We asked what could be done in the future to prevent such extraordinary fraud from taking place.
“We need to take the state auditor’s recommendations for the EDD and implement them,” Chen said. Chen said the EDD technology and computer systems are from the 1970’s and desperately need to be updated. “No one wants to do this, but needs to be done,” he said. The Globe asked about going directly to Silicon Valley technology sources rather than using the state IT agency for this. “We’ve talked to many business people from the private sector who offered to come and help us,” Chen said, “for no charge.”
Chen said of the 1,400 employees in the State Controller’s Office, 900 are auditors – many are not allowed to do audits. He said if these auditors were unleashed and allowed to do their jobs, California state government would likely be in much better shape and transparent.
This is most likely a political decision by a politicized Controller and the party in power which doesn’t want audits of state agencies done.
In August, the Globe shared a new report by Open the Books, which sued, and then had to file 442 California Public Record Act requests – one with each state agency – in order to obtain California’s line-by-line spending by state agencies. California’s current Controller, Betty Yee, rejected their sunshine request for state spending, claiming she “couldn’t locate” any of the nearly 50 million bills she paid in 2019.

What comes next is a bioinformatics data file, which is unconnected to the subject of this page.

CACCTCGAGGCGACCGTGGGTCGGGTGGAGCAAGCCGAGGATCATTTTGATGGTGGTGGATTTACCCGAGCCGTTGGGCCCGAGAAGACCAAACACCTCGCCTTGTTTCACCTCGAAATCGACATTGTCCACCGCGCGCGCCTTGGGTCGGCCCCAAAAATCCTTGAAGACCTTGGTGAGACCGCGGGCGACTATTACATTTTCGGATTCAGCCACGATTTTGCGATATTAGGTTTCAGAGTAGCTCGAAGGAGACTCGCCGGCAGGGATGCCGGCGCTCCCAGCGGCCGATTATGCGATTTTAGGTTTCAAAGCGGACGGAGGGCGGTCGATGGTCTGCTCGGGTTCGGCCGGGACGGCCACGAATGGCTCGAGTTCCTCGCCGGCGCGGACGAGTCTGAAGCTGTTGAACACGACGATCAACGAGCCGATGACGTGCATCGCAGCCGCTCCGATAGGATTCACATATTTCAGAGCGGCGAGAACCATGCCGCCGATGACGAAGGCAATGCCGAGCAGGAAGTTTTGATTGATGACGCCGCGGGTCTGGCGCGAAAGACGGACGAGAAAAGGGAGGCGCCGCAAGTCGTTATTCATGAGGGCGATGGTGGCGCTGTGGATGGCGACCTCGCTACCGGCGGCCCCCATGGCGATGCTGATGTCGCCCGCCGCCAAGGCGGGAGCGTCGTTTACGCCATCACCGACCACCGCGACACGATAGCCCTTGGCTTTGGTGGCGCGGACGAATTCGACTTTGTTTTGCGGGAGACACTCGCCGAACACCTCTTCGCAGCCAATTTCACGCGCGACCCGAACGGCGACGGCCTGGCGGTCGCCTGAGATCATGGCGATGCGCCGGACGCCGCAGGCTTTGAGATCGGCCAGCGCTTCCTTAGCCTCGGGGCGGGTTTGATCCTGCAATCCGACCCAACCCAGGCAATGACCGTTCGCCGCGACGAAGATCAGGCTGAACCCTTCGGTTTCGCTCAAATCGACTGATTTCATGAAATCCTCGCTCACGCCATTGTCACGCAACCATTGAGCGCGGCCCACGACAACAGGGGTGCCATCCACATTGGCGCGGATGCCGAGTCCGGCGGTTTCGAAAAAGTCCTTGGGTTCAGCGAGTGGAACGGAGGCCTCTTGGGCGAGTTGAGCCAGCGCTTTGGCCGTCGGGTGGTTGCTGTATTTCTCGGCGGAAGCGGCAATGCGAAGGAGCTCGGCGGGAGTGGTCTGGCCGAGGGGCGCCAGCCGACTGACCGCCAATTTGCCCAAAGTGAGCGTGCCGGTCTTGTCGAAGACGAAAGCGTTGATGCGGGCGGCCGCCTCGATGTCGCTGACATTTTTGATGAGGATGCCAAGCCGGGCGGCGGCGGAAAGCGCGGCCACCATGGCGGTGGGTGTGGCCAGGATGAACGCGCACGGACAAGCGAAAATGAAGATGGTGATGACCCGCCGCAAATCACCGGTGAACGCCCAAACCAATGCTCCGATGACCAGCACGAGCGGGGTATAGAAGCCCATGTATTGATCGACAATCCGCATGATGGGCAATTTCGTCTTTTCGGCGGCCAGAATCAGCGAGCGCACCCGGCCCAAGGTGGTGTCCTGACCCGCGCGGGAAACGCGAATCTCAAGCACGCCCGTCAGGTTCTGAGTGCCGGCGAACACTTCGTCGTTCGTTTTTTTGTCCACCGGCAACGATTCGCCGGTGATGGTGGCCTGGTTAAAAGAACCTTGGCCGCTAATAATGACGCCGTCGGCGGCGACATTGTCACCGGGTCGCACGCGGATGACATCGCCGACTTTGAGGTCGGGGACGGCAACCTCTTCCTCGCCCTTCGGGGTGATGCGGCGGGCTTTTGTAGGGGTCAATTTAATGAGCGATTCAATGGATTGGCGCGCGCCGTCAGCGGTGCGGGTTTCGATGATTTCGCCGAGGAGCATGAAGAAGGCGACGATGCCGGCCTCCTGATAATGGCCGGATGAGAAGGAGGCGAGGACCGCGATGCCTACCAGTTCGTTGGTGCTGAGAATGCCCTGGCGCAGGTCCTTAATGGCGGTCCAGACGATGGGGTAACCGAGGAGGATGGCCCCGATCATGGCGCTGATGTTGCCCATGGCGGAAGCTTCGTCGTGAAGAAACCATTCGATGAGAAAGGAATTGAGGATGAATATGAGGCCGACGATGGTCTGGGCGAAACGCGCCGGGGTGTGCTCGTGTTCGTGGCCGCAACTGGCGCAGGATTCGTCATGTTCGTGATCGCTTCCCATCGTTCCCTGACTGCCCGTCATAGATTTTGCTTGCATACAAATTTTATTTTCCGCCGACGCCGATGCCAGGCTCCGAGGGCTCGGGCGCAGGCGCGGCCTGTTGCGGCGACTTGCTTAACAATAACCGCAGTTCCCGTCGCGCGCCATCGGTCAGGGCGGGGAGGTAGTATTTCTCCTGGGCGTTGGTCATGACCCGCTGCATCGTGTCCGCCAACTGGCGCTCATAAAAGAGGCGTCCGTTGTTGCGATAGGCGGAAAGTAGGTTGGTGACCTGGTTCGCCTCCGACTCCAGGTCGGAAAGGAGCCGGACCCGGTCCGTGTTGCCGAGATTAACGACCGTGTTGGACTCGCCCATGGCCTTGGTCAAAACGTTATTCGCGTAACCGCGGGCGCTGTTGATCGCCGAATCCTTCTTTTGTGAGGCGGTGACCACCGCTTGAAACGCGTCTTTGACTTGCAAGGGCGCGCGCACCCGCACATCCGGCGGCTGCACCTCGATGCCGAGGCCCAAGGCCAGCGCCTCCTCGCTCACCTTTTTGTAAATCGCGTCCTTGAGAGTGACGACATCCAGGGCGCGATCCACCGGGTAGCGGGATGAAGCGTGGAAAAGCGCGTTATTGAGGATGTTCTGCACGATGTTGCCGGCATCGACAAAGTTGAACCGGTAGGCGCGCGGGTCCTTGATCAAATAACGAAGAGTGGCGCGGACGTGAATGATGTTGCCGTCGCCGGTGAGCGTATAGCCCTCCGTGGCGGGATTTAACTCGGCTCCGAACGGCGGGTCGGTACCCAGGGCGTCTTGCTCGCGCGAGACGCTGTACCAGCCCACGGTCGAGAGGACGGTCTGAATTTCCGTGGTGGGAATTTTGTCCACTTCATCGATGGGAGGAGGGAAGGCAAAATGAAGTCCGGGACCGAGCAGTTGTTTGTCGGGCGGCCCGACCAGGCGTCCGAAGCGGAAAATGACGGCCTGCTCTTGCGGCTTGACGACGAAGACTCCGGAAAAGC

This state checkbook should be opened to every Californian, Chen said. “It’s the taxpayers’ money.”
Chen said when he is elected Controller, his first audit will be of the state’s gas taxes. “Why not?” he asked. “Where does this money go? We’d all like to know.”
Chen also said one of the most important issues is producing the Annual Comprehensive Financial Report (ACFR – formerly known as a Comprehensive Annual Financial Report, CAFR). “Our [state] ACFR is still late, and this effects the state’s credit rating, which is extremely serious,” Chen said. California’s annual audited financials are chronically late, and often the only state with late financials in the entire country.
So what does the Controller do?
The Controller manages the state’s checkbook and is responsible for:
- accountability and disbursement of the state’s financial resources
- independently audits government agencies that spend state funds